Hamster and Human Depression


This article I found tries to show a link between early sexual activity and bad mood later on in life. To study and prove this correlation the researchers used hamsters as a replacement of humans. The problem with this experiment is that hamsters and humans have vastly different brain chemistry and humans are much more emotionally intelligent. Now besides this huge issue, we can also see that the correlation found (that when the younger hamsters had sex vs. the older, the young were more likely to act “depressed” or “anxious later on in life.”) does not imply causation.

While the researchers did observe a change in the younger hamsters behavior, there was no information on whether or not a control group was used to see if young hamsters without sexual activity were also anxious. Another factor playing into these hamsters moods and actions is simply age. The experiment followed a group of 40 day old hamsters and a group of 80 day old hamsters, therefore the 80 day old hamsters were always older. What should be considered is maybe younger hamsters are generally just more anxious than older hamsters, and activities such as swimming or running through a maze make younger hamsters act differently than any older hamster would, regardless of previous sexual activity.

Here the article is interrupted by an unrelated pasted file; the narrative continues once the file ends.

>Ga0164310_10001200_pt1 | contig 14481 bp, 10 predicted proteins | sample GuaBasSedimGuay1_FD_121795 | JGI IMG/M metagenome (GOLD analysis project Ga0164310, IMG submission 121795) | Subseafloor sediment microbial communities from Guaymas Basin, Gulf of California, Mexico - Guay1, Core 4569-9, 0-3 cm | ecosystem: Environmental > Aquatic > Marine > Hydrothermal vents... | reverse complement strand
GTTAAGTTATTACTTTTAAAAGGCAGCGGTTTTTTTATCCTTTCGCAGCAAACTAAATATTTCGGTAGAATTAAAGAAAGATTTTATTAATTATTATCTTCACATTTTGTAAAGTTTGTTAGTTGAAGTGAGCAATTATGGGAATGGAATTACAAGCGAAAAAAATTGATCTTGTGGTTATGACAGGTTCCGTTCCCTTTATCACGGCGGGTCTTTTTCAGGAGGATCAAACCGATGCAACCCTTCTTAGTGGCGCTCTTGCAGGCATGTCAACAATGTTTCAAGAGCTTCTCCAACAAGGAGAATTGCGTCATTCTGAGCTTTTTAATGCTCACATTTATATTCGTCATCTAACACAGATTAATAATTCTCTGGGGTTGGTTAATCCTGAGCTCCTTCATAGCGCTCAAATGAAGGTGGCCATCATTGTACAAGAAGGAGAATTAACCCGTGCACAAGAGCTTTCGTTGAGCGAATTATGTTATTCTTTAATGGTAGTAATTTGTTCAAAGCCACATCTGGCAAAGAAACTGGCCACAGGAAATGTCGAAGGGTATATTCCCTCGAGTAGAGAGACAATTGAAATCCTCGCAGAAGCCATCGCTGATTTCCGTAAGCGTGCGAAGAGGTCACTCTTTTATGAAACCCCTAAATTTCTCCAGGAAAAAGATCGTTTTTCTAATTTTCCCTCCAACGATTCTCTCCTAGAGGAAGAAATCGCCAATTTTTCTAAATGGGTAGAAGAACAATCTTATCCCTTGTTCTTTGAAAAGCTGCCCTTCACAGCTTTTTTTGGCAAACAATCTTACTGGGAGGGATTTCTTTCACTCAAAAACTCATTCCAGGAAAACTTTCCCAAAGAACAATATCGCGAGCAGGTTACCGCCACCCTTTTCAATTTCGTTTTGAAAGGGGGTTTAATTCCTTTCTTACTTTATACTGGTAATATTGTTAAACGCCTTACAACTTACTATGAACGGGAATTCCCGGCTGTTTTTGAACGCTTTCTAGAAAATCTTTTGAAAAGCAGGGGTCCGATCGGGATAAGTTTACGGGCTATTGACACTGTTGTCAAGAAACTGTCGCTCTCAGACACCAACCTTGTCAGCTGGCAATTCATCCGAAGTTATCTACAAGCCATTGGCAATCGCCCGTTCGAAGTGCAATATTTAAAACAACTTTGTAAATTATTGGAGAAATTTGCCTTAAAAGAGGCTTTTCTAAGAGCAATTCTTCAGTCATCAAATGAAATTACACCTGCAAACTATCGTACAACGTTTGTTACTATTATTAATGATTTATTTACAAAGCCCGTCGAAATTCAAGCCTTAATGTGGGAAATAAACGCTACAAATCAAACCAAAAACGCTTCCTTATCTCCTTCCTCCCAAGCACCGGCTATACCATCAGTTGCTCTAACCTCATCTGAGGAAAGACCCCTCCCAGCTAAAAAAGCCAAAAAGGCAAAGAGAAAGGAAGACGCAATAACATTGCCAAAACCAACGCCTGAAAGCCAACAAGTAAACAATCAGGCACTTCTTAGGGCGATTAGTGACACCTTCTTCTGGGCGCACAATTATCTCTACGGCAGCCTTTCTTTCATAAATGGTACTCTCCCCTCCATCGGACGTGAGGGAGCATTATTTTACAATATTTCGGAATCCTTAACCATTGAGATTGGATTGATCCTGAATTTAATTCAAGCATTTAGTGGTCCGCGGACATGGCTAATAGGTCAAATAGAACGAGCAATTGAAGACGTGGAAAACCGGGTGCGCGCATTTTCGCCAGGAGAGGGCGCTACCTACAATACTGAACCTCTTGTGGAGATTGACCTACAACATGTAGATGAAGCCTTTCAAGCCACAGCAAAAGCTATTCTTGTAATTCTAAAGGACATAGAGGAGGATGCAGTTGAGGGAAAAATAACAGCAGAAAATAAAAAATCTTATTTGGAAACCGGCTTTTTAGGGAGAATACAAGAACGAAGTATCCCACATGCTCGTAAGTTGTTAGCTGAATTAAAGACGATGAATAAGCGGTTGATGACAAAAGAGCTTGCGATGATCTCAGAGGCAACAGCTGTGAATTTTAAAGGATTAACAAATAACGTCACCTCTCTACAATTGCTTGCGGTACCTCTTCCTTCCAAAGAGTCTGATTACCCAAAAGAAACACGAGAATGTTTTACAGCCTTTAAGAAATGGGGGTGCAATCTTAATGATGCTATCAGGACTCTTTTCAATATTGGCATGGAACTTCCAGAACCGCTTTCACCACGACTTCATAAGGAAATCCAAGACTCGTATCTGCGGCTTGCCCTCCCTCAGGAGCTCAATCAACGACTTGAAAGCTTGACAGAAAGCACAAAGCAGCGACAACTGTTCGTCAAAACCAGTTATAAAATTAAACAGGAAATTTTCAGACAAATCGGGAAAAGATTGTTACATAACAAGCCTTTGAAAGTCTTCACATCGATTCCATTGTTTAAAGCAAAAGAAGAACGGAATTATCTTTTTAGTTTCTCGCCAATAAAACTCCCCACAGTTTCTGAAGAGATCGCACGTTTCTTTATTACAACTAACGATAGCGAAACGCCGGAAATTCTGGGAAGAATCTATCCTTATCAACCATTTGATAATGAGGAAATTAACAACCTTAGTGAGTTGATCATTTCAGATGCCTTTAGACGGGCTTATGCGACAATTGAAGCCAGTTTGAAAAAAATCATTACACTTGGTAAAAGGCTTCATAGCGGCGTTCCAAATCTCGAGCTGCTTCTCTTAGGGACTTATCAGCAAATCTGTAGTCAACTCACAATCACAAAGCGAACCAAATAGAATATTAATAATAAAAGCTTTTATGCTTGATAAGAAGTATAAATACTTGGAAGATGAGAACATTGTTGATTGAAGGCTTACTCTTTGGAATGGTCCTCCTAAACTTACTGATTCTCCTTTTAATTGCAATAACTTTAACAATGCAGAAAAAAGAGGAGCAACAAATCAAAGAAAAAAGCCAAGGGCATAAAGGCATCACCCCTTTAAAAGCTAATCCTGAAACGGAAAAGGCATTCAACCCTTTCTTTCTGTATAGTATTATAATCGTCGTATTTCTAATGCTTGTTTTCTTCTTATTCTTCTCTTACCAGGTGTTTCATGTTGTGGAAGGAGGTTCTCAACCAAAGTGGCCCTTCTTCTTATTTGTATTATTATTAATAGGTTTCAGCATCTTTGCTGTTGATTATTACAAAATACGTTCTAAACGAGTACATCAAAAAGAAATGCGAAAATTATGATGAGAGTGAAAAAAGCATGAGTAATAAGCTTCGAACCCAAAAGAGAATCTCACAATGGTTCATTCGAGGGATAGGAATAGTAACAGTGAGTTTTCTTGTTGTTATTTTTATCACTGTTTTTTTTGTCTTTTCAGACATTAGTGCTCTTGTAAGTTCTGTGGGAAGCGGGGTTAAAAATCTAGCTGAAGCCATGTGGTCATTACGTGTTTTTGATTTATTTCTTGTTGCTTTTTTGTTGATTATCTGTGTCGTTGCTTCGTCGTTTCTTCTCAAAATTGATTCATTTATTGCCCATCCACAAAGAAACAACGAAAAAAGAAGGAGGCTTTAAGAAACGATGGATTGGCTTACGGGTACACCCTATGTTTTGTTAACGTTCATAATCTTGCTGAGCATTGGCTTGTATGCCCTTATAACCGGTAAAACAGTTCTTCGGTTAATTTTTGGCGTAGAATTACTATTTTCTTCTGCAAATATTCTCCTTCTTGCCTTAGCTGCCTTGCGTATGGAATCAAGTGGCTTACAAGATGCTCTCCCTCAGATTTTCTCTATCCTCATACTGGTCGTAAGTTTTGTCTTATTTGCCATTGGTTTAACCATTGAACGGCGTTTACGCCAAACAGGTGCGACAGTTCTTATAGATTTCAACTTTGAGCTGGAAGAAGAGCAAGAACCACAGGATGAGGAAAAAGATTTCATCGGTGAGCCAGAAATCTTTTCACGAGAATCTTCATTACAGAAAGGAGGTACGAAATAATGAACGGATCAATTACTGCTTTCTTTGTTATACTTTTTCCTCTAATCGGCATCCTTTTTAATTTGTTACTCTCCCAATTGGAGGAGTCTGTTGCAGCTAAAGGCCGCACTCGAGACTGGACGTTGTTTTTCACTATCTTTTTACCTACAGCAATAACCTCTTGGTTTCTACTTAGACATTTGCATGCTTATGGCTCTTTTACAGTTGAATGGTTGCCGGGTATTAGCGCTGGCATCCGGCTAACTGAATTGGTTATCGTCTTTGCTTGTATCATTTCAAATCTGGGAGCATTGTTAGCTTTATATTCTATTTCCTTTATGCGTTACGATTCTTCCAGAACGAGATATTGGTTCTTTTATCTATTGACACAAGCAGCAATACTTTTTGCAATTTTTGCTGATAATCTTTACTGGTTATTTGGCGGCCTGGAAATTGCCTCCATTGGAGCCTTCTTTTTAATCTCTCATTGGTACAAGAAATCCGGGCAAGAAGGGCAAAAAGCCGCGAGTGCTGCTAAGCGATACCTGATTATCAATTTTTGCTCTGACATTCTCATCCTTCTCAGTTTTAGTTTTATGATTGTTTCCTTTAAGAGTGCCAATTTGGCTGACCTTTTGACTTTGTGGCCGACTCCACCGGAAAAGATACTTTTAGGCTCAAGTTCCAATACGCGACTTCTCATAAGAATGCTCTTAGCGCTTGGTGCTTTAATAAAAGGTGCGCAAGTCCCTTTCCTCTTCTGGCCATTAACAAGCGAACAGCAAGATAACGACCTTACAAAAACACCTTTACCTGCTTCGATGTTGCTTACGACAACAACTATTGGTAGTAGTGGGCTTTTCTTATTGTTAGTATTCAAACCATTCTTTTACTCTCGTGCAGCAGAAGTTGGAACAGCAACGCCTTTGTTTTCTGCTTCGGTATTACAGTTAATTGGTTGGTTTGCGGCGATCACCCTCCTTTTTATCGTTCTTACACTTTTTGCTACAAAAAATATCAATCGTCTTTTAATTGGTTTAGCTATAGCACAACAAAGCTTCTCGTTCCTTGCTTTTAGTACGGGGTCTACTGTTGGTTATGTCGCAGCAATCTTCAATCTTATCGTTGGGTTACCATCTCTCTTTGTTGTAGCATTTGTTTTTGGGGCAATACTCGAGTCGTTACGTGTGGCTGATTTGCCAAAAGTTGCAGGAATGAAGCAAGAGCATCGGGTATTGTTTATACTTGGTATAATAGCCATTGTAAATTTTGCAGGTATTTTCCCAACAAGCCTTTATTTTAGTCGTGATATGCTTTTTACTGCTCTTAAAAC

Making this link with the hamsters and then also implying that “teenage sex leads to bad moods later in life” for humans is not only presumptuous but it is also bad experimenting. If a study wanted to prove this they should attempt to study humans or use an animal with a higher intelligence.

Print Friendly, PDF & Email
This entry was posted in Uncategorized. Bookmark the permalink.

Leave a Reply